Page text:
Thursday, June 11, 2015


Parts of the Middle East and the Levant look to be in free fall.  The additional 450 US soldiers who will be sent to Iraq will not make a difference.  Libya is imploding, the Luxor incident in Egypt is ominous, and ISIS makes further inroads into territory and minds.

The response of the West and of the White House Equivocator-in-Chief misses the point. The Sunni states and Iran cannot be part of a situation wherein their hate for a common enemy is undermined by their mutual suspicion. The so-called moderates in Syria, as trumpeted by the White House, are still hard to find. Turkey has become a riddle after having been a headache ...and one can go on.

The last rational decision was taken by President George H. W. Bush, who wisely decided that in Realpolitiker terms it was better to reduce Saddam than to crush him. One does not destroy the Hoover Dam against Iran.  After Saddam--a most despicable persona--the conflict got out of hand. The Shia--Sunni conflict is like a case of  herpes.  You can never get rid of it.  The new player is ISIS, a trans-border wave which sent the Sykes-Picot Middle East blueprint back to the leftovers of history.

It has to be recognized that it is difficult to intervene alongside Baghdad when the Iraqi army is more busy running than standing its ground. Besides, southern Iraq is a de facto Iranian protectorate. In reality there is no Iraq, except in the White House press room.  If ISIS were merely a regional dispute over territory, one might wait for the myriad camps involved in shifting alliances to be overcome by exhaustion.  ISIS is something else. It is an ideology, a "romantic" rallying point for the adventurous and the frustrated, for the thugs and the hard- core Sharia addicts.  In the past, mistakes were also made during the decolonisation period, when insurgency was not seen as a liberation movement and where escalation only reinforced the will and efficiency of an ill-equiped enemy.  Here we witness the start of a war for hearts and minds to the finish. ISIS is winning on the propaganda front. This "added value" is more threatening than territorial gains which can be reversed. ISIS is now among us and it is unavoidable that we will see its resilience and tactical disigenuity in our midst. ISIS is impervious to Marxist or Enlightenment ideas. Besides the Koran and a genocidal killer vade mecum there is no other reference but a nihilistic Caliphate. We have entered the first non- Cartesian of the 21st Century and we find ourselves without direction.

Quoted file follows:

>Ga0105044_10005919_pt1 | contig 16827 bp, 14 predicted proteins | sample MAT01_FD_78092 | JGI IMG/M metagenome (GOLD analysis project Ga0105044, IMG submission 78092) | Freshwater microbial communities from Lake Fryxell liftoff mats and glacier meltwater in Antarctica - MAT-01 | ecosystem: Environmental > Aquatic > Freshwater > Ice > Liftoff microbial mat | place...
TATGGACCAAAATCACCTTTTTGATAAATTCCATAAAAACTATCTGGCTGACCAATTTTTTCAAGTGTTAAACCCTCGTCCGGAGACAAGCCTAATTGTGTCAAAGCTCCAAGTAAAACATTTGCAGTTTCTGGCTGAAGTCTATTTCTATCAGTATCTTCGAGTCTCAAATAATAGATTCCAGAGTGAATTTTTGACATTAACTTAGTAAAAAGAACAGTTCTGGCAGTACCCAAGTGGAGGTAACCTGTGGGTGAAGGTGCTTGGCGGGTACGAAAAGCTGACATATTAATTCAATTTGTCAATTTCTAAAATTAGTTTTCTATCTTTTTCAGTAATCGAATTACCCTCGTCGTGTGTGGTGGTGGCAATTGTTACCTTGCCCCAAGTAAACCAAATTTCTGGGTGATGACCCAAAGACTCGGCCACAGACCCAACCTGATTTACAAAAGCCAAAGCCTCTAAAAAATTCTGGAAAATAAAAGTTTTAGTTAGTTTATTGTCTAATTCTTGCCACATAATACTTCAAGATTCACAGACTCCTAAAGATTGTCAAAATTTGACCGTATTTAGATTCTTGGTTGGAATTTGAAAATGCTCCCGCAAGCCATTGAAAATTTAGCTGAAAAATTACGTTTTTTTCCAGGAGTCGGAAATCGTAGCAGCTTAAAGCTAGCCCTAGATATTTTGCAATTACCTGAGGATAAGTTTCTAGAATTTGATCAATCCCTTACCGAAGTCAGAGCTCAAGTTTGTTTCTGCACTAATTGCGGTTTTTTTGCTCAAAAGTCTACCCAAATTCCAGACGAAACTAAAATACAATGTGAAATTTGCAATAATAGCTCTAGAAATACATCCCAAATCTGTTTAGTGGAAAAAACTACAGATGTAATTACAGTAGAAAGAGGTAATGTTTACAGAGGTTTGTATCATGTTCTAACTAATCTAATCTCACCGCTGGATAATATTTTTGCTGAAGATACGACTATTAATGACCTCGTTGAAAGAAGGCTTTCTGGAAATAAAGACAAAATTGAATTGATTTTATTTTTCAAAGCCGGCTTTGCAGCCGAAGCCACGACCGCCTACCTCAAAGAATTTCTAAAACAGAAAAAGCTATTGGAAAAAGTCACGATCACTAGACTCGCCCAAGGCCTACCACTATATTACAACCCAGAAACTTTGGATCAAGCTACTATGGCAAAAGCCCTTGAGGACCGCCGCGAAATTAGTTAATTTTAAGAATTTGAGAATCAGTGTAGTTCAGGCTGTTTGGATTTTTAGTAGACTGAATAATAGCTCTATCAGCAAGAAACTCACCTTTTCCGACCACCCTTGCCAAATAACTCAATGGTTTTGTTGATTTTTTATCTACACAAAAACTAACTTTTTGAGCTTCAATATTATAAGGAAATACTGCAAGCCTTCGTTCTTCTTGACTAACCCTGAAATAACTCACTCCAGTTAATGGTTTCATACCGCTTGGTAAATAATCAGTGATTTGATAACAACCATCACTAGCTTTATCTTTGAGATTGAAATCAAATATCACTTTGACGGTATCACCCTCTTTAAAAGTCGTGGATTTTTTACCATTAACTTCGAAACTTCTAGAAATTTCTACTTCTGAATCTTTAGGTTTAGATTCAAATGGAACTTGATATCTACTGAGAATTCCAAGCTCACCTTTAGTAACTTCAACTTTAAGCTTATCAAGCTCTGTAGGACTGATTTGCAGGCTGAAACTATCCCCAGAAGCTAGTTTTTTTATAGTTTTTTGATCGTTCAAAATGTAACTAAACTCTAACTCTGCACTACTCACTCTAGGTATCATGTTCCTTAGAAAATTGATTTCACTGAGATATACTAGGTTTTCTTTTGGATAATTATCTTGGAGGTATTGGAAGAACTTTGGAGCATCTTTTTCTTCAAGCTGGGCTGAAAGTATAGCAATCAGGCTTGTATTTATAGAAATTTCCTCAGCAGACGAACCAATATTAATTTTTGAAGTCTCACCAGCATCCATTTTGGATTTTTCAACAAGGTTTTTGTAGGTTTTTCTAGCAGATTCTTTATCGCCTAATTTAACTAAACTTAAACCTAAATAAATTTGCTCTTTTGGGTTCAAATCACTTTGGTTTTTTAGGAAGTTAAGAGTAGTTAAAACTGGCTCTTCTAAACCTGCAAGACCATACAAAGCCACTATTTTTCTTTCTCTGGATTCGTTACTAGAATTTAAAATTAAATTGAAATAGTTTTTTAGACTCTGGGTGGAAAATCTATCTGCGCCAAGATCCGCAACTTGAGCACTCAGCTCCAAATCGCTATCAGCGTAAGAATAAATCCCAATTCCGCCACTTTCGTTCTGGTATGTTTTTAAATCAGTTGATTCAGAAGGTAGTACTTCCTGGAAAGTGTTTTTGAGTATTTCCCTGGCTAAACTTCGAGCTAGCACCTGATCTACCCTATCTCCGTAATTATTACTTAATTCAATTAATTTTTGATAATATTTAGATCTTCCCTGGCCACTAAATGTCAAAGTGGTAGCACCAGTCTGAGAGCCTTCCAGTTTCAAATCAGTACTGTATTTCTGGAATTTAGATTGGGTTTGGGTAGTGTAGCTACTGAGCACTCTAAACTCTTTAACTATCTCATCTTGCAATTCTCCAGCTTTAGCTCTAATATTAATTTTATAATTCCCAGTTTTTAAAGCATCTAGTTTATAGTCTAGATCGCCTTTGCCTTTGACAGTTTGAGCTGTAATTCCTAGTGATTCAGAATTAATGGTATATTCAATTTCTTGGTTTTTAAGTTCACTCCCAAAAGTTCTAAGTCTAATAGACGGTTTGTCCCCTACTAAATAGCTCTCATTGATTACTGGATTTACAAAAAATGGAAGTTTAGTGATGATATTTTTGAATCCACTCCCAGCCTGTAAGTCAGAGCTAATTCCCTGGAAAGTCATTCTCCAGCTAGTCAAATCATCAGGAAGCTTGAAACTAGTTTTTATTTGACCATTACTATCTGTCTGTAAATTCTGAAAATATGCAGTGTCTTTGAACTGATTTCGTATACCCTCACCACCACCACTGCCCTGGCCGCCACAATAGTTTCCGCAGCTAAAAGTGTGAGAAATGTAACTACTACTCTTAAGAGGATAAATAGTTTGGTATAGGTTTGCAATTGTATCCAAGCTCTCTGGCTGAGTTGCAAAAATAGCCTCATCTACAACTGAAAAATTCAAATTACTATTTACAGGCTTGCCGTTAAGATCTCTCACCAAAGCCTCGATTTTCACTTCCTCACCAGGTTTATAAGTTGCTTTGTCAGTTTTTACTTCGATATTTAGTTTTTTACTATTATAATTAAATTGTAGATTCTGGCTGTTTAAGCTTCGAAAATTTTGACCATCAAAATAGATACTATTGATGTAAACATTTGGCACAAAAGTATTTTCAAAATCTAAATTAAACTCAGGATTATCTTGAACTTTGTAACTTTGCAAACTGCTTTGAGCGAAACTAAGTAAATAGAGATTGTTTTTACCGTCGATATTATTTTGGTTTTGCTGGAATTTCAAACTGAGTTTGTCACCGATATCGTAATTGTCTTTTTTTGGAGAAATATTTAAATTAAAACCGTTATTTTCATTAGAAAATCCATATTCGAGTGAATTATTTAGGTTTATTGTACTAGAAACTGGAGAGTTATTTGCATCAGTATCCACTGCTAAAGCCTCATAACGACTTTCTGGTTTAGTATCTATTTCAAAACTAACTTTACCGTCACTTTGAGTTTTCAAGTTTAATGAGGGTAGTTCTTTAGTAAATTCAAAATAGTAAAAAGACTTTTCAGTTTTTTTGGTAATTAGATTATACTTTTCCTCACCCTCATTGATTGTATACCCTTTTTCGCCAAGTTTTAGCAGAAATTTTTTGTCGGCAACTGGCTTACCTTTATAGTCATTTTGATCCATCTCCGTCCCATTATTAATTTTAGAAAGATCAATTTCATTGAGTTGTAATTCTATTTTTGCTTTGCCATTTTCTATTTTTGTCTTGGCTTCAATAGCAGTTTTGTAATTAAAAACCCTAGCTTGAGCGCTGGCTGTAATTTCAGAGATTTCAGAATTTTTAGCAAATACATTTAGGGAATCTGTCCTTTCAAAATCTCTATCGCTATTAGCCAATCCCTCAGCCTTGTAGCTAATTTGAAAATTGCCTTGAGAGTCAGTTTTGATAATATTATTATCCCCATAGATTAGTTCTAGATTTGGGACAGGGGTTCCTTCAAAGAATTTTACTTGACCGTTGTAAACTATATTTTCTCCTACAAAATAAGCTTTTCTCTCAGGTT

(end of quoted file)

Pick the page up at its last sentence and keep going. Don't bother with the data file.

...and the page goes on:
As much as one can share the reluctance to have troops on the ground it has to be recognized that here, yet again, we are running out of time. We allowed a measurable problem to become an ideological oil slick which is overtaking countries and borders and is actively manipulating fifth columns via cyber-warfare. The ISIS propaganda is slick, the control of media and social websites is impressive. The Voice of America-sounding counter-narrative looks and sounds outdated and boring.

Unfortunately, we are at a point where we end up needing boots on the ground! The US had better consider a repeat of the first Gulf War (taking into account the changes which have occured since and which require an updated strategy). The Sunni states will eventually join, so might some EU members (France,UK, Italy) who have gotten more than their share of wake-up calls in the recent past.  Iran must be confined to southern Iraq and should not be part of an integrated military intervention. Given the ideological primary component of the enemy, any operation should involve Russia, China, India, inter alia. The military intervention has to be focused on a rat pack off disenfranchised "desperados", who more often than not rule by category rather than by rally. This "franchise" gives them, by the way, a "sex appeal" which draws younger individuals from all over. This war has become an expedition, a "Sierra Madre" for the frustrated!  The destruction of anything preceding Islam, the war against "the other" are proof of an institutionalised dementia, as we have seen before (Nazism, cultural revolution), but the absence of containment (borders) makes for a spreading contagion

Vietnam was a laboratory case of mistaken atrocities, indiscriminate napalm use and disregard for others. Books have been written about the specificity of liberation movements versus classical warfare. Today clocks need to be reset about the confrontation with an ideology of neologisms which can no longer be confined to a "there" since it has found shelter "here". The more one waits to take "robust" action, the more the Jihady spiderweb will expand. Only a use of maximum force will also rally the countries of the region which are sceptical now, given Obama's denials. Criticism of the US president comes often all too easy, but he should avoid to resort yet again to a murky Delphic sophism. He said that he would not start "dumb" wars, rightly so.  Here though, he has to claim leadership in confronting a new strand of present, almost irrational danger for civilisation as we know it. If he fails to do so he will have endangered the basic principles of pluralism in the region. In the future, this passivity risks depriving one third of the world's population of freedom of choice.

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